For the online version, it's important to make it work as widely as
possible. For the local copy, it's OK if I can make it run in Safari
or Firefox (or, preferably, both).
Try this:

<body>
<script type="text/javascript">
document.write('document.cookie = ' + document.cookie + "<br>\n");
document.write('document.cookie = ' + navigator.userAgent);
var d = new Date();
document.cookie = "foo=" + d.toGMTString()
+ "; expires="
+ new Date(d.getTime() + 24*3600000).toGMTString()
+ "; path=/home/scripts/test"; // modify to fit your needs
</script>
</body>

Surprising to me, it appears to work reliably in

[...]

That's very useful, thanks a lot!
If you do not want to use cookies (with the restrictions described above),
you will have to use at least UA-specific host objects. For Gecko-based
browsers these would be XPCOM file objects available in privileged script;
for IE, it would be the FileSystemObject ActiveX/COM object.

[...]

Ok. I'll stick with the cookie method that I can probaly make to work
portably for FireFox and for the web version.

Bye,

Stephan

--
-------------------------- It can be done! ---------------------------------
Please email me as sc****@eprover.org (Stephan Schulz)
----------------------------------------------------------------------------
Jan 25 '06 #5

P: n/a
Stephan Schulz wrote:
[...] Thomas 'PointedEars' Lahn wrote:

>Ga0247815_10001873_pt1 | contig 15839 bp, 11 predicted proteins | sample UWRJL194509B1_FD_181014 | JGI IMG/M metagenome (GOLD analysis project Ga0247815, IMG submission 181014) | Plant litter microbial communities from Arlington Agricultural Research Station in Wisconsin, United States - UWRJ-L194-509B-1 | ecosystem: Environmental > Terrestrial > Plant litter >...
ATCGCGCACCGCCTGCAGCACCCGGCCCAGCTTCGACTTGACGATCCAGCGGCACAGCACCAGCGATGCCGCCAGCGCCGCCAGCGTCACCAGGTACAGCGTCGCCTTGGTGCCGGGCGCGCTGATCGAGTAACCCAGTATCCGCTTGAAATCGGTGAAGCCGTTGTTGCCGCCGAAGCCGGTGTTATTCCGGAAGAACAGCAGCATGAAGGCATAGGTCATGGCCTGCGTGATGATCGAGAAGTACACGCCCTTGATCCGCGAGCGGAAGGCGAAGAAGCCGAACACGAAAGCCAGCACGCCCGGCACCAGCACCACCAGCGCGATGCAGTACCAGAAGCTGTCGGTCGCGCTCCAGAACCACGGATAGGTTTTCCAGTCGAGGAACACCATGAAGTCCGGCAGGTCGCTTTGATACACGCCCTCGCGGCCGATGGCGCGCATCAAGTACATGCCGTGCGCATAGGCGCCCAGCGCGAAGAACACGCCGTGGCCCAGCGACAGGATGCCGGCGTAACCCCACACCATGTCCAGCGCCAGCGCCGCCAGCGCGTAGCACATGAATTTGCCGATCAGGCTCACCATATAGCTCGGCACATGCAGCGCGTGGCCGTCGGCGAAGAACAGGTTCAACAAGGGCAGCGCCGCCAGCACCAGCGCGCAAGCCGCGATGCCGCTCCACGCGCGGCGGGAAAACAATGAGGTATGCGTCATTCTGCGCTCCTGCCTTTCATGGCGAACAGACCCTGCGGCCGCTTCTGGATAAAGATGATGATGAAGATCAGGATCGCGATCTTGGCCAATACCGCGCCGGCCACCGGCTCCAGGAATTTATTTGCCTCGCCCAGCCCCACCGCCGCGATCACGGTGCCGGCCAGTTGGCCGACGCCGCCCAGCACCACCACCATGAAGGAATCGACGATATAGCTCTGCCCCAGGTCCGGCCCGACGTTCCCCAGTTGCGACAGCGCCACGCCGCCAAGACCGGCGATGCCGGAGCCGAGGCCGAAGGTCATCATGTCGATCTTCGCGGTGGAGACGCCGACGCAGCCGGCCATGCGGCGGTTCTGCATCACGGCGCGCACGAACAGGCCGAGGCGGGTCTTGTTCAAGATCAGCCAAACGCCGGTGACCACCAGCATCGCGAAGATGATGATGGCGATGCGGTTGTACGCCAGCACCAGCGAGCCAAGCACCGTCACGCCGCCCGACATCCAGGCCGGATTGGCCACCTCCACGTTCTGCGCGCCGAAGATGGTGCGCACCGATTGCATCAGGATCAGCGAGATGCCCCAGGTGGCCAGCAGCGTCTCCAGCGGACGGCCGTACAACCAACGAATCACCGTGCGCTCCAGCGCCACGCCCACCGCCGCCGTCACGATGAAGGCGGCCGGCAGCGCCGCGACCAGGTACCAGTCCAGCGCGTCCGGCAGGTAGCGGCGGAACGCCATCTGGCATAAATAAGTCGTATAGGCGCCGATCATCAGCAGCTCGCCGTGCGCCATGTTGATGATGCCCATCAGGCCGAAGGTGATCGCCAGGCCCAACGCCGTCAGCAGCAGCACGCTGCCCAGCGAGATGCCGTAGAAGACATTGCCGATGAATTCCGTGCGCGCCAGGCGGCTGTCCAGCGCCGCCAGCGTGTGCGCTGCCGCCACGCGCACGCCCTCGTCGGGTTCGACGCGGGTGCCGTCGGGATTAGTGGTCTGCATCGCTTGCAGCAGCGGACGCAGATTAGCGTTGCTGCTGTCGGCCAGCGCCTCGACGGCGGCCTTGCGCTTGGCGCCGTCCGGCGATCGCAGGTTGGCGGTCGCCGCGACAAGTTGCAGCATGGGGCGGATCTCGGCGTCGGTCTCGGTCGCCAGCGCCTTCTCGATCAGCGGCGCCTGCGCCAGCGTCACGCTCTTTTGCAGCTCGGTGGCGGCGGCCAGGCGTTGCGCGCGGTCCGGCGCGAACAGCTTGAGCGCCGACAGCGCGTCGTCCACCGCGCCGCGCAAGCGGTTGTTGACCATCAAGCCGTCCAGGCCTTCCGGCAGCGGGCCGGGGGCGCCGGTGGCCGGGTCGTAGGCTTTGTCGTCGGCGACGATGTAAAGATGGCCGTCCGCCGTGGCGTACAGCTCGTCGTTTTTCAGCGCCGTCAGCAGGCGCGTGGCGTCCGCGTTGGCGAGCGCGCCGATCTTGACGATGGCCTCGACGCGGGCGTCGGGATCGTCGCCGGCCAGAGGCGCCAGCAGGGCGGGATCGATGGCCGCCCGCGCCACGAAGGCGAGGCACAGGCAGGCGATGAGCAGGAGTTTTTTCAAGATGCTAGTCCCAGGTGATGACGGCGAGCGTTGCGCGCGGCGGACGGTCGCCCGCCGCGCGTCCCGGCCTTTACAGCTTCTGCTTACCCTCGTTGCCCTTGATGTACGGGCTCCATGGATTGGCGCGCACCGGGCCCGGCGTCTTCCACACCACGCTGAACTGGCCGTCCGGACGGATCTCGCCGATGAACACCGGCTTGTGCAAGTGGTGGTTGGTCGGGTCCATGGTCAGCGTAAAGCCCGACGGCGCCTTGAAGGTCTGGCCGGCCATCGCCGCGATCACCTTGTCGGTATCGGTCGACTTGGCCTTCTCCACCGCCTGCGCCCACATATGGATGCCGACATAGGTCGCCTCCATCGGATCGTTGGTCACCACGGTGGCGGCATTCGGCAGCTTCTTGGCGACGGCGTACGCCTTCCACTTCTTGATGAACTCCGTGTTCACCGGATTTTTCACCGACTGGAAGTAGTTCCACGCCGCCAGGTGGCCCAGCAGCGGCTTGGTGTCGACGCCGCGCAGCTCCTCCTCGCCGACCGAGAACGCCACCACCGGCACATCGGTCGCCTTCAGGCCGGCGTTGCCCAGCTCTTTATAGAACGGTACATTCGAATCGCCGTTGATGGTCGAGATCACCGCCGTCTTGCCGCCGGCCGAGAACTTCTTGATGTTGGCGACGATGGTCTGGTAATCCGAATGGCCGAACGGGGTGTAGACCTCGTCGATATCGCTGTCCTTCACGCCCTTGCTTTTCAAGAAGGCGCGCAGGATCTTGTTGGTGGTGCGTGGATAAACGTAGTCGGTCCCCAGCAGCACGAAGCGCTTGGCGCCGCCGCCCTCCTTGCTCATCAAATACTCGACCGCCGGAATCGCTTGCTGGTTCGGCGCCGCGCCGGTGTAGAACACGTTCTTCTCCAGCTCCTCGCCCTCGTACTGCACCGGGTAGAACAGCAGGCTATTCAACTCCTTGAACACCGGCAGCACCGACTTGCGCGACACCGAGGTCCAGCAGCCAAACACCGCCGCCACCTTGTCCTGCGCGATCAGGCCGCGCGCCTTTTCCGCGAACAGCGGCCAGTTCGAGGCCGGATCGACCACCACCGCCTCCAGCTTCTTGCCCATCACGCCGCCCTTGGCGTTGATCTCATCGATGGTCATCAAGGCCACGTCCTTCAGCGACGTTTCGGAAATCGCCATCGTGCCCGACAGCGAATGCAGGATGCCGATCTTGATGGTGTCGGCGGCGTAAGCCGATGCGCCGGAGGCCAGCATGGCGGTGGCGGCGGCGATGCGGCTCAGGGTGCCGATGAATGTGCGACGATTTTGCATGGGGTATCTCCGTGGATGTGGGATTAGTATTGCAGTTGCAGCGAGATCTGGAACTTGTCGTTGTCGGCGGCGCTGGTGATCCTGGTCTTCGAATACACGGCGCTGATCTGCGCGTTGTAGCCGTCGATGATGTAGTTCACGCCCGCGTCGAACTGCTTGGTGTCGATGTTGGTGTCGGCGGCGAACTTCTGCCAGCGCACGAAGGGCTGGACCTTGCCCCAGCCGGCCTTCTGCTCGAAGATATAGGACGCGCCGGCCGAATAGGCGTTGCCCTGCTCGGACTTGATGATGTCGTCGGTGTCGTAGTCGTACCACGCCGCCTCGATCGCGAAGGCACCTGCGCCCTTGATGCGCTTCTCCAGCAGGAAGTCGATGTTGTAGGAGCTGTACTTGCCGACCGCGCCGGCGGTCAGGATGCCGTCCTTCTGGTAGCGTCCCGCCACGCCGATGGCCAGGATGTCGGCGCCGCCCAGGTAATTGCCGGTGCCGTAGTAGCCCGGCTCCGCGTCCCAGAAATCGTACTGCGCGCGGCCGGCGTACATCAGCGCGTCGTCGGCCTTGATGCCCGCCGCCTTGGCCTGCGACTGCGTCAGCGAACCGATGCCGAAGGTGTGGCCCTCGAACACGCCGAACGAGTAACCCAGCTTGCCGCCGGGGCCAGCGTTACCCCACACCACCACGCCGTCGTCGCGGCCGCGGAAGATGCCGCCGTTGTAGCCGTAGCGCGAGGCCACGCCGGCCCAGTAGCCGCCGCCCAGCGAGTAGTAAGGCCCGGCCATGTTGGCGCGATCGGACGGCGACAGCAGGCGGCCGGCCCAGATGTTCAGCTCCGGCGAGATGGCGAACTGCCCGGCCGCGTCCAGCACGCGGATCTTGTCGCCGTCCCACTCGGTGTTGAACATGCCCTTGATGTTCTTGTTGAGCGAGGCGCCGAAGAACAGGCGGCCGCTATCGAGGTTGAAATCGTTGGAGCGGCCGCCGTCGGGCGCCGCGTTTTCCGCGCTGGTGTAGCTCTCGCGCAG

Stephan Schulz wrote:
For the online version, it's important to make it work as widely as
possible. For the local copy, it's OK if I can make it run in Safari
or Firefox (or, preferably, both).
Try this:

<body>
<script type="text/javascript">
document.write('document.cookie = ' + document.cookie + "<br>\n");
document.write('document.cookie = ' + navigator.userAgent); ^^^^^^^^^^^^^^^^^^^^^^^^^^^^^^^ var d = new Date();
document.cookie = "foo=" + d.toGMTString()
+ "; expires="
+ new Date(d.getTime() + 24*3600000).toGMTString()
+ "; path=/home/scripts/test"; // modify to fit your needs
</script>
</body>

Surprising to me, it appears to work reliably in [...]

^^ [...]

That's very useful, thanks a lot!


D'oh. Did I really post the unrevised version? Use this instead:

<body>
<script type="text/javascript">
document.write('document.cookie = ' + document.cookie + "<br>\n"
+ 'navigator.userAgent = ' + navigator.userAgent);
var d = new Date();
document.cookie = "foo=" + d.toGMTString()
+ "; expires="
+ new Date(d.getTime() + 24*3600000).toGMTString()
+ "; path=/home/scripts/test"; // modify to fit your needs
</script>
</body>

You're welcome, anyway :)
Regards,
PointedEars
Jan 25 '06 #6

P: n/a
JRS: In article <11****************@PointedEars.de>, dated Wed, 25 Jan